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Latest Posts

Eating: A Food-Based Approach

The science of nutrition is changing and not in the way you might expect. After years of “reductionist” thinking — where food has been viewed as the sum of its parts -– a call to treat food as food has been sounded. No more poring over nutrition labels to calculate grams of fat or chasing down the latest go-to chemical –- be it vitamin E, fish oil or omega-3. Instead we are being asked to call a potato a potato and a piece of steak — well, a piece of steak.

If you haven’t heard about this sea change yet, you are not alone. The food science industry that markets “food products” for our consumption has done a good job giving their laboratory creations a semblance of health with phrases like “low fat” and “high in vitamin C.” For our part, the medical community is also to blame. Despite evidence to the contrary, we have been slow to renounce the “fat is bad” mantra or break away from the nutrient-based approach to eating that first swept the country over 30 years ago. Read more »

*This blog post was originally published at BeyondApples.Org*

JAMA’s Breast And Ovarian Cancer Article: Getting The Facts Straight

Journalist Andrew Holtz has been a colleague for longer than probably either one of us wants to remember. He is currently one of our story reviewers on HealthNewsReview.org. In fact, he was one of the reviewers on four stories we analyzed last week on the same study. He thought there were some important take-home messages that rose above the walls of our formal systematic review, so he wrote this guest blog post, and we thank him for it:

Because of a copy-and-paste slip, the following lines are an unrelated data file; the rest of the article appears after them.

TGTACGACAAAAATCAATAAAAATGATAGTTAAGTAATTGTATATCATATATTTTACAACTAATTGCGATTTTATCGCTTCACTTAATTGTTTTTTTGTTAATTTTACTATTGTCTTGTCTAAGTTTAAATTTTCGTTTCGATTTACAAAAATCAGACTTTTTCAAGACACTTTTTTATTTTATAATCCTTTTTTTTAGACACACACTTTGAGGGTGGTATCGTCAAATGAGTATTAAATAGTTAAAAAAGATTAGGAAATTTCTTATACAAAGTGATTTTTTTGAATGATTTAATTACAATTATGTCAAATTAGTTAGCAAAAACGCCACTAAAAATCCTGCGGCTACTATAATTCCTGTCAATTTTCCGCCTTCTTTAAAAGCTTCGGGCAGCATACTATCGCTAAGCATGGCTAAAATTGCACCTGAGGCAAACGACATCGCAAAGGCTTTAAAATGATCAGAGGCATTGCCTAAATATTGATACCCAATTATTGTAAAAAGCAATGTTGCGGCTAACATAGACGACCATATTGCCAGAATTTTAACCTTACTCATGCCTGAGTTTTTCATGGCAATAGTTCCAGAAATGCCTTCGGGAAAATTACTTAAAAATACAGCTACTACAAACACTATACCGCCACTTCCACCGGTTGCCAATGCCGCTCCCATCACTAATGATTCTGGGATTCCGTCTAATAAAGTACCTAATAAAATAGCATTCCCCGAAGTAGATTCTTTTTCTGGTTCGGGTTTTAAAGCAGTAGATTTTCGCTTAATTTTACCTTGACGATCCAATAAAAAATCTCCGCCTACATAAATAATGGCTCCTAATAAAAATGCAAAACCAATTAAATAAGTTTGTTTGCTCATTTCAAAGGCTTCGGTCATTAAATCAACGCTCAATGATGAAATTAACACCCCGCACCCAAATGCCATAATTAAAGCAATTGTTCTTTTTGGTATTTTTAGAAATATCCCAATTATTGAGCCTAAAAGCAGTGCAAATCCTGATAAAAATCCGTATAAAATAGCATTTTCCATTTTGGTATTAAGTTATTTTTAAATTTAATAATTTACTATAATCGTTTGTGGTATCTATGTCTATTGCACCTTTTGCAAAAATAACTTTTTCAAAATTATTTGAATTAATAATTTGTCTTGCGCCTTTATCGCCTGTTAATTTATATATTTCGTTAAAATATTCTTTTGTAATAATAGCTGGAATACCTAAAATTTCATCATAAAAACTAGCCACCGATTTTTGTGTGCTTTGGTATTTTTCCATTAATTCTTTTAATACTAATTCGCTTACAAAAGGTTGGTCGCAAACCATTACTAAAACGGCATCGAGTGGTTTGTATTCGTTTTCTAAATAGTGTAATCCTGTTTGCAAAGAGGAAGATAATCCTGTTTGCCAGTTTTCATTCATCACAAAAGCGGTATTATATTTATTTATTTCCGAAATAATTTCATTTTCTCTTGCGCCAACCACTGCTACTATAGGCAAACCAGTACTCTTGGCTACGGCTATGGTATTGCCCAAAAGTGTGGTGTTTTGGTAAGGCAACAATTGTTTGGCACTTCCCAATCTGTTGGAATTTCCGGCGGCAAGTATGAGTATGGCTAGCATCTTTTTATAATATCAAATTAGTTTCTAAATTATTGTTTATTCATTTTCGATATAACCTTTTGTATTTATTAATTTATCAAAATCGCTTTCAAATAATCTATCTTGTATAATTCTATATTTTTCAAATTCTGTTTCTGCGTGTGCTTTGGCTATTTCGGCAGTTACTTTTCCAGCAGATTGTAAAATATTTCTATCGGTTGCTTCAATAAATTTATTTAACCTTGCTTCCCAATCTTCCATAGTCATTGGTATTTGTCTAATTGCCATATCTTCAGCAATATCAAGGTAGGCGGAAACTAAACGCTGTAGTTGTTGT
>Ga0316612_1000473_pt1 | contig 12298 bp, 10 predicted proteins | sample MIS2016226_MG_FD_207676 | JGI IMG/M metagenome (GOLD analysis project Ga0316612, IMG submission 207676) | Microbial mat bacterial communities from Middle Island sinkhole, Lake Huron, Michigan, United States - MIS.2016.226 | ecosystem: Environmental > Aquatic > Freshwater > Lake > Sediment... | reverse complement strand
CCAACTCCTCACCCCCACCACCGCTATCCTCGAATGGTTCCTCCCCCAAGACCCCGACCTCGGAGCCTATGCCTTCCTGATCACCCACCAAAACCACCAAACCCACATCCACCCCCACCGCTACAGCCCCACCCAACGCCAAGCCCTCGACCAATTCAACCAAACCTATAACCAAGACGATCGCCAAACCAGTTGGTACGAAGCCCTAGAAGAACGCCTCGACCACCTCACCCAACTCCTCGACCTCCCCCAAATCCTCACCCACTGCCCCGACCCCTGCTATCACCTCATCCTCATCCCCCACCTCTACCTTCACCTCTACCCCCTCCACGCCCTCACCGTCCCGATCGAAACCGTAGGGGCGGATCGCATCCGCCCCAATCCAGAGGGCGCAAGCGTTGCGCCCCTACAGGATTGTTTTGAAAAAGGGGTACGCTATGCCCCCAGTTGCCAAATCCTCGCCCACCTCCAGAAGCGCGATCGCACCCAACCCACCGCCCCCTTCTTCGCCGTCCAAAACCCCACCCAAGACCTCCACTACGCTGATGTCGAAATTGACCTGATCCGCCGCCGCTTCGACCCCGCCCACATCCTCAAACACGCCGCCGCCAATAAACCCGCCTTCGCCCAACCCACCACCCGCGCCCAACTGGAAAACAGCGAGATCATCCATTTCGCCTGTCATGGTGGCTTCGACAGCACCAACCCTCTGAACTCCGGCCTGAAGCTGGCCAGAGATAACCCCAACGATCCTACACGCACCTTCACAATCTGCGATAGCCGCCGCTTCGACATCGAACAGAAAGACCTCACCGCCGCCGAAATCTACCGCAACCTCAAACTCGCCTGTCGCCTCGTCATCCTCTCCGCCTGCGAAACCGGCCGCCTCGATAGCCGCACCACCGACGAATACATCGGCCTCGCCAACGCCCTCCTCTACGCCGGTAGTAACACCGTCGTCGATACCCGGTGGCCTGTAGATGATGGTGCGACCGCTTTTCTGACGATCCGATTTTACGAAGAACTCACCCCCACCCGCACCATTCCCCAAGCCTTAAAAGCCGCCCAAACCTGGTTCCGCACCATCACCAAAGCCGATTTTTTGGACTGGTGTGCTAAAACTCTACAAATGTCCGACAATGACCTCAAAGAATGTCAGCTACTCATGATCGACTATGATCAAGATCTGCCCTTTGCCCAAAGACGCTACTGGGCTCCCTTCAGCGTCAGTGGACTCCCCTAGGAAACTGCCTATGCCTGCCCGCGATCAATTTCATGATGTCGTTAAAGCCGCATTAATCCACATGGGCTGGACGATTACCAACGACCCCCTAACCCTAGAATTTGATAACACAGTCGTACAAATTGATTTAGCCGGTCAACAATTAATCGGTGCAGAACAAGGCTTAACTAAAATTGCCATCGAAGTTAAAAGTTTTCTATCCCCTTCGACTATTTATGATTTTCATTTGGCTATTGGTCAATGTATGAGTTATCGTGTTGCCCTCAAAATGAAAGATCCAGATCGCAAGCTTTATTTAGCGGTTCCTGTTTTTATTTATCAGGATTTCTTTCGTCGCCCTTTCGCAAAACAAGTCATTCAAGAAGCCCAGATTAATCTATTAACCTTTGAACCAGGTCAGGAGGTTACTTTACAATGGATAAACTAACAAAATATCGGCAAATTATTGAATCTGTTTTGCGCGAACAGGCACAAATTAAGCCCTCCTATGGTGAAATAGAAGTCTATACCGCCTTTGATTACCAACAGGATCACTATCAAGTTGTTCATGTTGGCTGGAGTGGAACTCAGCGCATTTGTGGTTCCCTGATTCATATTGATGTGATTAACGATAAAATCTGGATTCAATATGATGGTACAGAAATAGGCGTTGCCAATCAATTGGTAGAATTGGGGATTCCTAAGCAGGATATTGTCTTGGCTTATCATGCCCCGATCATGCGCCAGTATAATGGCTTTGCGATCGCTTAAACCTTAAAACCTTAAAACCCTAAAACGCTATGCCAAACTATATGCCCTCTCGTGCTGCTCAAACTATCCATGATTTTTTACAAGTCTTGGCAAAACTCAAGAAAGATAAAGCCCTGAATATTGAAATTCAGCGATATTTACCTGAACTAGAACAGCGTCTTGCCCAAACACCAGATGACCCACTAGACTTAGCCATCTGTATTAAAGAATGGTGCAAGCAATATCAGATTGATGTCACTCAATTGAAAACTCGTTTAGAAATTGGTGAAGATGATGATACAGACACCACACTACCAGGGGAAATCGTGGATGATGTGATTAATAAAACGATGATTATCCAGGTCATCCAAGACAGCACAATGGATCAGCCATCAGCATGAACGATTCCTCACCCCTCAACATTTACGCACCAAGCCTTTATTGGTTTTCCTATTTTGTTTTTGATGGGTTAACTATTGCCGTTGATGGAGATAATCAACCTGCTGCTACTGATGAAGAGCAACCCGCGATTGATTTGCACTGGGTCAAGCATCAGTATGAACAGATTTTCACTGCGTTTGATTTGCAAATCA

The Sept. 1 issue of the Journal of the American Medical Association included an article that is likely to have a strong influence on the advice given to women who have a very high risk of breast and ovarian cancer linked to mutations of the BRCA1 and BRCA2 genes. Of the four stories we reviewed, only the AP report scored well on our review criteria.

I know what my first journalism professor, Marion Lewenstein, would have done with at least two of the stories: Given them an “F” for factual errors without further consideration of their merits. Read more »

*This blog post was originally published at Gary Schwitzer's HealthNewsReview Blog*

Physician Burnout: Doctors And Patients Deserve Better

A new patient recently said he was referred to me after his last doctor had left medicine. His old doctor always looked unhappy and burned out, he noted.

Burnout affects more than half of doctors, according to researchers at the University of Rochester School of Medicine. Beyond mere job dissatisfaction, these doctors are emotionally exhausted to the point where they lose focus. They tend to be more depressed — perhaps one reason why doctors have a higher suicide rate than the general population.

While burnout can happen in any profession, the performance of stressed-out doctors can hurt someone else: Patients. Read more »

*This blog post was originally published at KevinMD.com*

The Improbable, Unsinkable Glucosamine

Glucosamine is widely used for osteoarthritis pain. It’s not as impossible as homeopathy, but its rationale is improbable. As I explained in a previous post: